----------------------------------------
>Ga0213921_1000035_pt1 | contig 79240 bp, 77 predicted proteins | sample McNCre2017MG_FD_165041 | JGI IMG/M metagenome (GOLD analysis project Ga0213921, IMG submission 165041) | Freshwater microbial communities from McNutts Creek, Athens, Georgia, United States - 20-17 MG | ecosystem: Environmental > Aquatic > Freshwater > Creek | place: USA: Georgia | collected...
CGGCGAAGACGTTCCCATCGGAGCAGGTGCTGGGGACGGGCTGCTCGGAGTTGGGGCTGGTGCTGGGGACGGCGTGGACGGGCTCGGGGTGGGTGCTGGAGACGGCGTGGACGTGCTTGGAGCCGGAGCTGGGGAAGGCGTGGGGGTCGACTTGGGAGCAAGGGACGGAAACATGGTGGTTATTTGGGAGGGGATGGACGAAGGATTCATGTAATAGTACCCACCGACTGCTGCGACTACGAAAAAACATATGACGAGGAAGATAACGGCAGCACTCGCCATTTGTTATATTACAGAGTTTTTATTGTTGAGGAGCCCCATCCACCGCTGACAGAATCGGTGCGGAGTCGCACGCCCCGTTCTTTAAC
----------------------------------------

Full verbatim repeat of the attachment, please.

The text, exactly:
>Ga0213921_1000035_pt1 | contig 79240 bp, 77 predicted proteins | sample McNCre2017MG_FD_165041 | JGI IMG/M metagenome (GOLD analysis project Ga0213921, IMG submission 165041) | Freshwater microbial communities from McNutts Creek, Athens, Georgia, United States - 20-17 MG | ecosystem: Environmental > Aquatic > Freshwater > Creek | place: USA: Georgia | collected...
CGGCGAAGACGTTCCCATCGGAGCAGGTGCTGGGGACGGGCTGCTCGGAGTTGGGGCTGGTGCTGGGGACGGCGTGGACGGGCTCGGGGTGGGTGCTGGAGACGGCGTGGACGTGCTTGGAGCCGGAGCTGGGGAAGGCGTGGGGGTCGACTTGGGAGCAAGGGACGGAAACATGGTGGTTATTTGGGAGGGGATGGACGAAGGATTCATGTAATAGTACCCACCGACTGCTGCGACTACGAAAAAACATATGACGAGGAAGATAACGGCAGCACTCGCCATTTGTTATATTACAGAGTTTTTATTGTTGAGGAGCCCCATCCACCGCTGACAGAATCGGTGCGGAGTCGCACGCCCCGTTCTTTAAC